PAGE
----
Album Reviews

Souther Still – Great Wild Street

(Feed Dog) UK release date: 22 November 2010

Souther Still - Great Wild Street Producing as they do a sound so organically reminiscent of the classic Americana rock of the ’70s, you’d be mistaken for thinking Souther Still were from anywhere but Nashville, Tennessee. But Bradley Putze and Kevin Stokes’ band, a going concern for nigh on a decade, has a distinct sound that quite betrays their English/Irish/Kiwi roots. Following the 2006 release of Dizziness & Darkness, and a number of line-up changes, their latest release Great Wild Street proceeds with pitch perfect, roots tinged rock.

In opening faintly to the calming sound of lapping water beating the shore, atmospheric and hazy as the focus draws in on a finger-picked guitar and a crystal voice; Disappointment Island quietly draws open an album exposing an array of influences and neat instrumentation. Essentially it is a recording of roots escapism, with frequent lyrical focus on the “highway for you to take your load”, city streets, open dirt roads and disappearance into “a film noir in [a] beat up car”. Lyrics of this sort assist in immersing the listener in the setting of a gritty road movie.

This third LP seamlessly traverses the Neil Young/Crazy Horse grungy-guitar opening of A Ghost In The Neighbourhood to City Rose, in which, instrumentally at least, featuring the organ and piano of session musicians, it could easily be a lost Jackson Browne number, while Putze’s vocals teeter effortlessly between the troubadour and the effeminate on Atlas Of The Dark, alongside the subdued strumming of an acoustic guitar. The only place in which the album falls short is on the interluding penultimate track Blindness Is King, the introspection of which, with lyrics like “throw me a smile like I’m someone you know”, ends all too quickly in a Bob Dylan-esque harmonica fade-out.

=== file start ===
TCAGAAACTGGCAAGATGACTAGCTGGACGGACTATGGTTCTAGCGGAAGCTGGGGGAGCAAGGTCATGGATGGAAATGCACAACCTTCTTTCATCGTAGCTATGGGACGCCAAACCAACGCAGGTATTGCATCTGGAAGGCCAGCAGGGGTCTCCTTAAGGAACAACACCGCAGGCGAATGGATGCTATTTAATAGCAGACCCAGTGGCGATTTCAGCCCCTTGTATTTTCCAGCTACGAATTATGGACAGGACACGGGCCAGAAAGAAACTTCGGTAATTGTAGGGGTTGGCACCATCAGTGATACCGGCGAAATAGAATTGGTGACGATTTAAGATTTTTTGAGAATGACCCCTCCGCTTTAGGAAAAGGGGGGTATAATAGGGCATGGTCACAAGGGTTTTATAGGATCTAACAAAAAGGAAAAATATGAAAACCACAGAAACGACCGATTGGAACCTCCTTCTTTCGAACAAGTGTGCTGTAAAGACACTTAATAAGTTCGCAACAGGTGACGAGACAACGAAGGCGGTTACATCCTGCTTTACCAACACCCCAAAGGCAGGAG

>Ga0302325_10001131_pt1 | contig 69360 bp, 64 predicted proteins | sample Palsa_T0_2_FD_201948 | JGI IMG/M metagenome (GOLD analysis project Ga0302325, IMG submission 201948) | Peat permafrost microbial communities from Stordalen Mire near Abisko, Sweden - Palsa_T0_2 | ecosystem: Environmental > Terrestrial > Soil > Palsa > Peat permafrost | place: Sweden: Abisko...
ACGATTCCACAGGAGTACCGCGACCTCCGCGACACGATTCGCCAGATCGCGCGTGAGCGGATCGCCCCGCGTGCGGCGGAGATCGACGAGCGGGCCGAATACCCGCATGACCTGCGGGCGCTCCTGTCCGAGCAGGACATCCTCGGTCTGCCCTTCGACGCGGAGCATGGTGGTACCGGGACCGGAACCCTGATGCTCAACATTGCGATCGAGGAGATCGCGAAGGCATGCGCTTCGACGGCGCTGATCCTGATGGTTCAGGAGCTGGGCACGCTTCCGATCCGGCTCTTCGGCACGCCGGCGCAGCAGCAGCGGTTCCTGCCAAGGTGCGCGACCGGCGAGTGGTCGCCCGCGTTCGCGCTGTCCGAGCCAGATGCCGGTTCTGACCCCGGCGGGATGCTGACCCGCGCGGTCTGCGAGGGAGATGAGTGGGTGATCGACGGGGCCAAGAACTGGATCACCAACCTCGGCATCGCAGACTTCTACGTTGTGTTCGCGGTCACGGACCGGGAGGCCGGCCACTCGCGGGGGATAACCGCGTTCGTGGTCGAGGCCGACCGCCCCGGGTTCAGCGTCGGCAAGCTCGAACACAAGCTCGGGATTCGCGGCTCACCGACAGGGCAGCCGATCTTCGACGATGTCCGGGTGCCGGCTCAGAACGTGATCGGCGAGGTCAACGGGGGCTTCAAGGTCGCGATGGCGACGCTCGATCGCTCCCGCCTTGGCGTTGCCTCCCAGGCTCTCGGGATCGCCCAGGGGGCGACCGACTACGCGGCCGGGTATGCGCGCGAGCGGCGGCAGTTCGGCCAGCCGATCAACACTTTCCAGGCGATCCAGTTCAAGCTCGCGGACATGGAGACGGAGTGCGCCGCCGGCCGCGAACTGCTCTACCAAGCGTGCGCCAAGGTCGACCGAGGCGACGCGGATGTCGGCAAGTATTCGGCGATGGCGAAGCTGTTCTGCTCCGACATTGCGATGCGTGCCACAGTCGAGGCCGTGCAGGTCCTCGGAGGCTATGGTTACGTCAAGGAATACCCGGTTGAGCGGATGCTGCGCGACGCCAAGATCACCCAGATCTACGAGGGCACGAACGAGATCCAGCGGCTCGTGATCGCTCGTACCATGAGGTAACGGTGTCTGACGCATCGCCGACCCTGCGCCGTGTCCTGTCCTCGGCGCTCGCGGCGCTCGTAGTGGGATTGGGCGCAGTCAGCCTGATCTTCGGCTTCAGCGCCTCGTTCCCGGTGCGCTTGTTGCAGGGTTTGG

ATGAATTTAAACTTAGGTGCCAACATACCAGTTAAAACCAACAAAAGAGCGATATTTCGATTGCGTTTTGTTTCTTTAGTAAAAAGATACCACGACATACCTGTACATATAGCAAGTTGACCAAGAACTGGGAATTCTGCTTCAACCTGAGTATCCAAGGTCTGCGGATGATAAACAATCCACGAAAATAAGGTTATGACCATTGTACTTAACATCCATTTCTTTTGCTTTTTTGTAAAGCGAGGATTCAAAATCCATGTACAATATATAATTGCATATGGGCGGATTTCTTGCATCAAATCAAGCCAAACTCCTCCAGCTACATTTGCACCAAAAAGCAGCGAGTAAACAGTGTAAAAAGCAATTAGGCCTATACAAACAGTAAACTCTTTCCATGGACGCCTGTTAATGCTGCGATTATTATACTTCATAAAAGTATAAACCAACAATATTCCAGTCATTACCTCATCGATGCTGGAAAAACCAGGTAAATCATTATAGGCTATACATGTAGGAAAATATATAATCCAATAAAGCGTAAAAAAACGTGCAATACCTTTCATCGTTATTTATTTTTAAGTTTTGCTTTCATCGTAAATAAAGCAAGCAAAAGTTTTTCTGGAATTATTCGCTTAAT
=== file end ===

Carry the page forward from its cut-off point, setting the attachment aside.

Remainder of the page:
Often these are moody, dark songs about the “blood that flows” through the veins of our narrator and the people he observes; the kind of urbane folk Gram Parsons and an early Jeff Tweedy are notable for. Caroline exposes whisky drenched vocals uttering a rocky relationship: “I may lose my voice abusing the choice, that keeps me from moving on/ Would you tell me straight if I made a mistake/ Show me the easy road.”

They offer sentiment and lightness too; Hang On marries the subtle starlight sounds of a twinkling piano behind a guitar and bass driven structure that slowly fades to grey. These songs are glimmers of hope and of people, and made by London-based musicians whose ability to create American-styled music is every bit as worthy as that of their American cousins.

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